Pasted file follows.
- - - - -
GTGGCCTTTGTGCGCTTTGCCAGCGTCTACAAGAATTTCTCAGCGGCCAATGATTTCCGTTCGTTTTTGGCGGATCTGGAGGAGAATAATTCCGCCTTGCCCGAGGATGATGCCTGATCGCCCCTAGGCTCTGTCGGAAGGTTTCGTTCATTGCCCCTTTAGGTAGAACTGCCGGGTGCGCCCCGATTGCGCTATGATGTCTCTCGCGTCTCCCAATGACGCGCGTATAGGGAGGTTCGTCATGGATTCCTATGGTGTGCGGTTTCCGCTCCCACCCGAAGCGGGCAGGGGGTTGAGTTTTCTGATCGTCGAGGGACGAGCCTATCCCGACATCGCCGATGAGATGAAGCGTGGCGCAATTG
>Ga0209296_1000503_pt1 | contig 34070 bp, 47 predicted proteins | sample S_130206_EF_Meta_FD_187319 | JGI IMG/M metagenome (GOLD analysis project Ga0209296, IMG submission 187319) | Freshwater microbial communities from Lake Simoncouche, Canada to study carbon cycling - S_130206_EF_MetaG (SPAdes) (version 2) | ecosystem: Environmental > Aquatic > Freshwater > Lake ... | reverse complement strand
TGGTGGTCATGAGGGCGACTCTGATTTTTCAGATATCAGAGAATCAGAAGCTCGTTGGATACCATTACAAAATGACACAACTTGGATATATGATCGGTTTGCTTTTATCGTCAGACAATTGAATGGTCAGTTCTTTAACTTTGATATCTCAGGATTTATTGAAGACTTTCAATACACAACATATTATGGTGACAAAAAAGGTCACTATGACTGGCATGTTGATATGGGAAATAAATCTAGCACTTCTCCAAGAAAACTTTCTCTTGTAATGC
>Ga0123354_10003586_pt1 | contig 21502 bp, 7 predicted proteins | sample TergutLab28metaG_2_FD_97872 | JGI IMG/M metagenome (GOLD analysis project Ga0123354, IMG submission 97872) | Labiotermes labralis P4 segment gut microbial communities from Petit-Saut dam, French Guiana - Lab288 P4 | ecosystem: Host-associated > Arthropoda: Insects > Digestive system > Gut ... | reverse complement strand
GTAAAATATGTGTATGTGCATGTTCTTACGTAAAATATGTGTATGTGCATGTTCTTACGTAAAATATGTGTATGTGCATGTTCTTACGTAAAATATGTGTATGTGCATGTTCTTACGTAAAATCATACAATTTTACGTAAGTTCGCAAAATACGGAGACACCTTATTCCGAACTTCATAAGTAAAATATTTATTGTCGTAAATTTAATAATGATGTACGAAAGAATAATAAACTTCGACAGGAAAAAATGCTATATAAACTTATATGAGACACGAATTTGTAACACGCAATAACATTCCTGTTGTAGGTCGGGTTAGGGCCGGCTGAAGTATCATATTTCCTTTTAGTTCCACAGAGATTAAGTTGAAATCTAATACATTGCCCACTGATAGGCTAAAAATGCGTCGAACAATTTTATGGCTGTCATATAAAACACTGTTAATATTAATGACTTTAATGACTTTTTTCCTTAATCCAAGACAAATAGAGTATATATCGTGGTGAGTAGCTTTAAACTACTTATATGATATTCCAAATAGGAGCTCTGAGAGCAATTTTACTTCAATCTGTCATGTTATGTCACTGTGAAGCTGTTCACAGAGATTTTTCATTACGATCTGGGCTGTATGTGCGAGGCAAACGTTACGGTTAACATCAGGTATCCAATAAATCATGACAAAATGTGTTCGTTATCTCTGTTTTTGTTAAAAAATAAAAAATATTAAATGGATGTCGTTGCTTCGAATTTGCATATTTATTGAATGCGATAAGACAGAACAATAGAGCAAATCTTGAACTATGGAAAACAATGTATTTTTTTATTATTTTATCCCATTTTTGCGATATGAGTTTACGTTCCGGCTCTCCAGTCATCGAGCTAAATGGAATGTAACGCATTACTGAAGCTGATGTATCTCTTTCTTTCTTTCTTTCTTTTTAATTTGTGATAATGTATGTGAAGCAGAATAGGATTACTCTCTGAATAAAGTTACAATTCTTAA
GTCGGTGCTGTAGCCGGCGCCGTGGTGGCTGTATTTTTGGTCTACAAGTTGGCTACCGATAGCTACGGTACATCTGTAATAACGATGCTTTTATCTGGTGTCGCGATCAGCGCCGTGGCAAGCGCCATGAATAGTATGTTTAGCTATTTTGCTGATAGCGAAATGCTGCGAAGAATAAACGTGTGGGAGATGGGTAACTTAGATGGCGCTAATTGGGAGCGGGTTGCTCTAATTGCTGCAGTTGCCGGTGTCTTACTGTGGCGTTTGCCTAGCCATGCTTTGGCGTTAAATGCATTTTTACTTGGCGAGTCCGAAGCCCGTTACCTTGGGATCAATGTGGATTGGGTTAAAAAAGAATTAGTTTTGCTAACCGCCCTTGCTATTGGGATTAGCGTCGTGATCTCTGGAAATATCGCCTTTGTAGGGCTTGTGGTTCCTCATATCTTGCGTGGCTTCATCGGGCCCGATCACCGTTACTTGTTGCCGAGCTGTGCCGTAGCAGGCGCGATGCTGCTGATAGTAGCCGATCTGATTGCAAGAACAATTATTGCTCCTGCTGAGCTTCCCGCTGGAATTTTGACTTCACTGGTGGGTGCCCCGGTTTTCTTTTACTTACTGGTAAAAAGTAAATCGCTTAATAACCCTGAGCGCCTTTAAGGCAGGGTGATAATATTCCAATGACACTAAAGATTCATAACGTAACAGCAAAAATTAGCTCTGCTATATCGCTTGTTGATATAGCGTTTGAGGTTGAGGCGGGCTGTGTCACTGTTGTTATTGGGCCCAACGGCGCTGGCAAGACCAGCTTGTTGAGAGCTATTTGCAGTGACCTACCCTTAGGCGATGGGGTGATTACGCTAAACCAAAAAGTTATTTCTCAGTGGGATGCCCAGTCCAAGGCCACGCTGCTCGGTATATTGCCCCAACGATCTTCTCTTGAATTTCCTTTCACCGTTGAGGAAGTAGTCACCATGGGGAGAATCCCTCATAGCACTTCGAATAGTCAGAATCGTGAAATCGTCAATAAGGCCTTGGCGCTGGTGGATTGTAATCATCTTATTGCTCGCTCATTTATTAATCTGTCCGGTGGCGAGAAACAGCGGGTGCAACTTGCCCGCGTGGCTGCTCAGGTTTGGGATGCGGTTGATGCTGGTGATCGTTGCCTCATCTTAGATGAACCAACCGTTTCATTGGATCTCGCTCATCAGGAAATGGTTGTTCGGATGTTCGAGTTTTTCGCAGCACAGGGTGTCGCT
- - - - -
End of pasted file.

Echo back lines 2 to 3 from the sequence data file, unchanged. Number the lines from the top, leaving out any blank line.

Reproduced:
>Ga0209296_1000503_pt1 | contig 34070 bp, 47 predicted proteins | sample S_130206_EF_Meta_FD_187319 | JGI IMG/M metagenome (GOLD analysis project Ga0209296, IMG submission 187319) | Freshwater microbial communities from Lake Simoncouche, Canada to study carbon cycling - S_130206_EF_MetaG (SPAdes) (version 2) | ecosystem: Environmental > Aquatic > Freshwater > Lake ... | reverse complement strand
TGGTGGTCATGAGGGCGACTCTGATTTTTCAGATATCAGAGAATCAGAAGCTCGTTGGATACCATTACAAAATGACACAACTTGGATATATGATCGGTTTGCTTTTATCGTCAGACAATTGAATGGTCAGTTCTTTAACTTTGATATCTCAGGATTTATTGAAGACTTTCAATACACAACATATTATGGTGACAAAAAAGGTCACTATGACTGGCATGTTGATATGGGAAATAAATCTAGCACTTCTCCAAGAAAACTTTCTCTTGTAATGC